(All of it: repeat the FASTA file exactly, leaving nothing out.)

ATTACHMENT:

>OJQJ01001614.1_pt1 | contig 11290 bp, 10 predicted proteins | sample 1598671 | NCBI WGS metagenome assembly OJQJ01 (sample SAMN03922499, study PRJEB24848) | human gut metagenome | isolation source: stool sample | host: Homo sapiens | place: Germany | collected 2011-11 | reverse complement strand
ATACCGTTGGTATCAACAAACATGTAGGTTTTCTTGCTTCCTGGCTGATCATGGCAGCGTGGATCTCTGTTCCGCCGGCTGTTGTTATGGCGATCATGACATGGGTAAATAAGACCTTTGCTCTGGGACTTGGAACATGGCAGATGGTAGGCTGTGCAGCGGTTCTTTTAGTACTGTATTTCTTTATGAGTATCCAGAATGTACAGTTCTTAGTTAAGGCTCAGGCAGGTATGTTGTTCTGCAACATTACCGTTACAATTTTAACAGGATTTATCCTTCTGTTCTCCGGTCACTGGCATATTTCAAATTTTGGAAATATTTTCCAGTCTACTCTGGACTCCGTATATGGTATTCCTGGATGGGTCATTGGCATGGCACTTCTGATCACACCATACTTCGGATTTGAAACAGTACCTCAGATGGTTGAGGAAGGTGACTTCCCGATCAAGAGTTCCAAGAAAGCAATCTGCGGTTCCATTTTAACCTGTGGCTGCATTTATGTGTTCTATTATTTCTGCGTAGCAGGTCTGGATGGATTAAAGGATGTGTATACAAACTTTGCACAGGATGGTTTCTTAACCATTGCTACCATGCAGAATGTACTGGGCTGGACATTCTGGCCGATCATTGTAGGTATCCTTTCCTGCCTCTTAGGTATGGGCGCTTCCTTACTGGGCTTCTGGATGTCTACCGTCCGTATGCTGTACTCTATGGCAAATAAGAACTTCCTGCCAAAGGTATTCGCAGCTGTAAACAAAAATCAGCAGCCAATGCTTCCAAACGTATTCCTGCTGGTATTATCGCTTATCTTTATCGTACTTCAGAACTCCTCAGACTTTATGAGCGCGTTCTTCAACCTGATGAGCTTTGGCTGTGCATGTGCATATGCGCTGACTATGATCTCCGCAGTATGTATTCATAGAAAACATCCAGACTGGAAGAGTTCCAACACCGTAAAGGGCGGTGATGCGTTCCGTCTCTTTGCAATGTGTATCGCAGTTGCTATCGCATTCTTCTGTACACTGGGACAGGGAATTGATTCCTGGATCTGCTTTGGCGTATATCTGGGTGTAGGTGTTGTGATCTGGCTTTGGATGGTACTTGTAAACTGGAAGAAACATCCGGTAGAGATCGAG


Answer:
>OJQJ01001614.1_pt1 | contig 11290 bp, 10 predicted proteins | sample 1598671 | NCBI WGS metagenome assembly OJQJ01 (sample SAMN03922499, study PRJEB24848) | human gut metagenome | isolation source: stool sample | host: Homo sapiens | place: Germany | collected 2011-11 | reverse complement strand
ATACCGTTGGTATCAACAAACATGTAGGTTTTCTTGCTTCCTGGCTGATCATGGCAGCGTGGATCTCTGTTCCGCCGGCTGTTGTTATGGCGATCATGACATGGGTAAATAAGACCTTTGCTCTGGGACTTGGAACATGGCAGATGGTAGGCTGTGCAGCGGTTCTTTTAGTACTGTATTTCTTTATGAGTATCCAGAATGTACAGTTCTTAGTTAAGGCTCAGGCAGGTATGTTGTTCTGCAACATTACCGTTACAATTTTAACAGGATTTATCCTTCTGTTCTCCGGTCACTGGCATATTTCAAATTTTGGAAATATTTTCCAGTCTACTCTGGACTCCGTATATGGTATTCCTGGATGGGTCATTGGCATGGCACTTCTGATCACACCATACTTCGGATTTGAAACAGTACCTCAGATGGTTGAGGAAGGTGACTTCCCGATCAAGAGTTCCAAGAAAGCAATCTGCGGTTCCATTTTAACCTGTGGCTGCATTTATGTGTTCTATTATTTCTGCGTAGCAGGTCTGGATGGATTAAAGGATGTGTATACAAACTTTGCACAGGATGGTTTCTTAACCATTGCTACCATGCAGAATGTACTGGGCTGGACATTCTGGCCGATCATTGTAGGTATCCTTTCCTGCCTCTTAGGTATGGGCGCTTCCTTACTGGGCTTCTGGATGTCTACCGTCCGTATGCTGTACTCTATGGCAAATAAGAACTTCCTGCCAAAGGTATTCGCAGCTGTAAACAAAAATCAGCAGCCAATGCTTCCAAACGTATTCCTGCTGGTATTATCGCTTATCTTTATCGTACTTCAGAACTCCTCAGACTTTATGAGCGCGTTCTTCAACCTGATGAGCTTTGGCTGTGCATGTGCATATGCGCTGACTATGATCTCCGCAGTATGTATTCATAGAAAACATCCAGACTGGAAGAGTTCCAACACCGTAAAGGGCGGTGATGCGTTCCGTCTCTTTGCAATGTGTATCGCAGTTGCTATCGCATTCTTCTGTACACTGGGACAGGGAATTGATTCCTGGATCTGCTTTGGCGTATATCTGGGTGTAGGTGTTGTGATCTGGCTTTGGATGGTACTTGTAAACTGGAAGAAACATCCGGTAGAGATCGAG